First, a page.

Aaron Motsoaledi’s promised regularisation is a myth for ZEP holders

Decision to scrap the Zimbabwean Exemption Permit will be challenged in court next week

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The decision to terminate the Zimbabwean Exemption Permit will be challenged in the Pretoria High Court next week. Archive photo: Tariro Washinyira

When Minister of Home Affairs Aaron Motsoaledi terminated the Zimbabwean Exemption Permit (ZEP), he told its 178,000 holders that this would enable them to “regularise” their stay in South Africa through the Immigration Act’s mainstream visa system, now their only chance at remaining in South Africa legally when the ZEP expires on 30 June 2023.

In reality, though, regularisation under the Immigration Act has always been out of reach for most ZEP holders, because of the legal and practical barriers that clutter the road to a mainstream visa. Regularisation was out of reach when the ZEP was first introduced as the “Dispensation for Zimbabwe Project” in 2009, and it remains out of reach today, less than a week before Motsoaledi’s decision to terminate the ZEP will be challenged before the Pretoria High Court between 11 and 14 April 2023.

Without a ZEP, most of its former holders will have to try their luck at applying for a general worker’s visa, which allows those excluded from Home Affairs’ unforgiving critical skills list a chance to remain in South Africa – at the Director General’s discretion. The problem, though, is that applicants for a general worker’s visa must first convince the Department of Labour that no South African can do the job for which the visa is sought. This will be difficult to do for most ZEP holders, who arrived as political refugees fleeing Zimbabwe’s tragic collapse in 2008.

It is possible to apply to Home Affairs for this exacting requirement to be waived before applying for a general worker’s visa, but at this point on the already improbable road to regularisation, Home Affairs’ processing capacity only further dampens hope. In September last year, Home Affairs reported the receipt of just 9,000 waiver applications from ZEP holders and did not reveal how many of those were followed by successful applications for mainstream visas. And despite touting a team dedicated to the influx of applications from ZEP holders, Home Affairs conceded that they did not have the capacity to deal with them all by the ZEP’s initial termination date – 31 December 2022 – and granted ZEP holders a reprieve to the current deadline of 30 June 2023.

The situation has not much improved. Last week, Home Affairs issued a circular in which it announced an extension to 31 December 2023 for all existing long-term visas (which do not include ZEPs) where holders are still waiting for waiver or visa applications to be processed. In its circular, Home Affairs discloses a staggering backlog of nearly 63,000 visa applications, behind whom all waiver applicants must stand. Adding ZEP holders to the queue just deepens the administrative catastrophe that stands between them and regularisation before the ZEP terminates.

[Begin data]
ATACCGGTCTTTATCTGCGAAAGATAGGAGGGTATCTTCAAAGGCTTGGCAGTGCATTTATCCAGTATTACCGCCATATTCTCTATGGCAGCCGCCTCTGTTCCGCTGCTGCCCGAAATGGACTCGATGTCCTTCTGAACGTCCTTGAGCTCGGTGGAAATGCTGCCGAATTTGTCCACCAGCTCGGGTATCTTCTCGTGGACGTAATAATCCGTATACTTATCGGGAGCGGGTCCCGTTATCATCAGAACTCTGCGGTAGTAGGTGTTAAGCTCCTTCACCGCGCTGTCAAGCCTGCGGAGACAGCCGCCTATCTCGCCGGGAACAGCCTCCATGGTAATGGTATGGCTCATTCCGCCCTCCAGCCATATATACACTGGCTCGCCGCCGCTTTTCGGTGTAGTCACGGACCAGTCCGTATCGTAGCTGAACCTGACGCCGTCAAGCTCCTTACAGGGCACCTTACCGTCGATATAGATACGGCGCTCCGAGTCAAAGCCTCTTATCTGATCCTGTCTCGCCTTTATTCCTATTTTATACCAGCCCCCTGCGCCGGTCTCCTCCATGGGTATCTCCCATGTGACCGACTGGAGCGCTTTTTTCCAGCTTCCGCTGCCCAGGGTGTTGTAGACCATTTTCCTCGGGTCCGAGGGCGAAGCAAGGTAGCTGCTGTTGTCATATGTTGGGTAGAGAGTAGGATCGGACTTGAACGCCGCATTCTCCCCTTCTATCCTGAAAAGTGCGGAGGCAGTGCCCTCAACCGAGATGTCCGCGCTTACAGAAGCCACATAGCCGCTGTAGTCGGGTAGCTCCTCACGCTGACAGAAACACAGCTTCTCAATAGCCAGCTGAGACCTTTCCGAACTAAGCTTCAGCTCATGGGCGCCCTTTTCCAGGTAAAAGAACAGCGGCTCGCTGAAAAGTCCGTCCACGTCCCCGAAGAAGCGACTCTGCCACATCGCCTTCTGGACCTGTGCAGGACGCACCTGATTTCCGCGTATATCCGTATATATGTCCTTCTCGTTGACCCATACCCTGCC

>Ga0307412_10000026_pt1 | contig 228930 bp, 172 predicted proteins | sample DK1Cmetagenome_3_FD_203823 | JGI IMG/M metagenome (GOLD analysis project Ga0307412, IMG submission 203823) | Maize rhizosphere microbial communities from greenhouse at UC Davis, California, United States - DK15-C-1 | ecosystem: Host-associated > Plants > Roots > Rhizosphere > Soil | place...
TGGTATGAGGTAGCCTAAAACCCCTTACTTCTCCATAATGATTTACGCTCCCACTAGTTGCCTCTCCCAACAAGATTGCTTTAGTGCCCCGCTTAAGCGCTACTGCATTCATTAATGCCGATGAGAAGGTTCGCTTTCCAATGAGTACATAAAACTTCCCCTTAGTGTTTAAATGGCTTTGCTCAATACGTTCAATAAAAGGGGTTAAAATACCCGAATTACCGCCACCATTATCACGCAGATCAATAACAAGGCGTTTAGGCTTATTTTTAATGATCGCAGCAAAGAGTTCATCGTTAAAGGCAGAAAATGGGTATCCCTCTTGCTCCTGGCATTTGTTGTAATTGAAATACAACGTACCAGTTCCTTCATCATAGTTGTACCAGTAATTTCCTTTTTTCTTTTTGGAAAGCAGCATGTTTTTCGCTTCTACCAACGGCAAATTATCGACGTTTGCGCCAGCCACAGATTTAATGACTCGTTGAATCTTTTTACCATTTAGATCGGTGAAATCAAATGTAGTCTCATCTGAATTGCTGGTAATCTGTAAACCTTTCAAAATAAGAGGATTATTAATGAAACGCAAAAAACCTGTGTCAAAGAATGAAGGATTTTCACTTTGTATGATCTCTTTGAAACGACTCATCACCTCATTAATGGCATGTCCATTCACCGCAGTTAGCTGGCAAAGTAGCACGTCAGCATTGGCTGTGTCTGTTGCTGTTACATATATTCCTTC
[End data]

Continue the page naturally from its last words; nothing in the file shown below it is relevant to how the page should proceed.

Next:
Home Affairs would have picked up the legal and practical barriers to regularisation if only Motsoaledi had consulted with ZEP holders to understand whether his decision could rationally serve to regularise their stay in South Africa. But he did not even try, denying ZEP holders their basic legal right to a fair hearing before making a decision that will irrevocably damage their lives. The result is a decision to cancel the ZEP, blind to the untold hardship that former holders will have to endure.

Indeed, it is Motsoaledi’s refusal to consult with ZEP holders before cancelling the ZEP that underpins this month’s court proceedings. Since late 2021, Home Affairs has faced applications from the Zimbabwean Exemption Permit Holders Association, the Helen Suzman Foundation (HSF) and the Zimbabwean Immigration Federation challenging the lawfulness of Motsoaledi’s decision to terminate the ZEP – all of whom take issue with his lack of consultation before cancelling the ZEP.

Responding to HSF’s allegations that he did not consult with ZEP holders before making his decision, Motsoaledi points to a paltry email address appended to the end of a public announcement of his decision to terminate the ZEP. A sample of roughly 400 emails was shared in court papers, supposedly to illustrate the bona fides of Motsoaledi’s attempt at consultation. Instead, they reveal a chorus of confusion and desperation from ZEP holders not knowing what to do next in the face of a decision already made.

And Home Affairs’ response? In all cases shared, it is auto-generated and shows that Motsoaledi had not envisaged that the information received would ever reach him, reading:

“We acknowledge the receipt of your email. If you are a ZEP holder then we will respond to you in due course. If you do not receive a response, please consult vfsglobal.com website for all visa and permit information.”

By now, the already strained nerves of ZEP holders may well be close to breaking point. For them, the logical result of Motsoaledi’s decision to terminate the ZEP has always been either to force them from South Africa or to leave them to languish here as undocumented immigrants. Regularisation under the Immigration Act as an alternative to this impossible choice is simply a mirage that will not cure the pain of losing the ZEP – not for its holders nor the South African communities in which they have lawfully built lives over more than a decade.

Christopher Fisher is lead researcher at the Helen Suzman Foundation.

Views expressed are not necessarily those of GroundUp.

TOPICS:  Immigration

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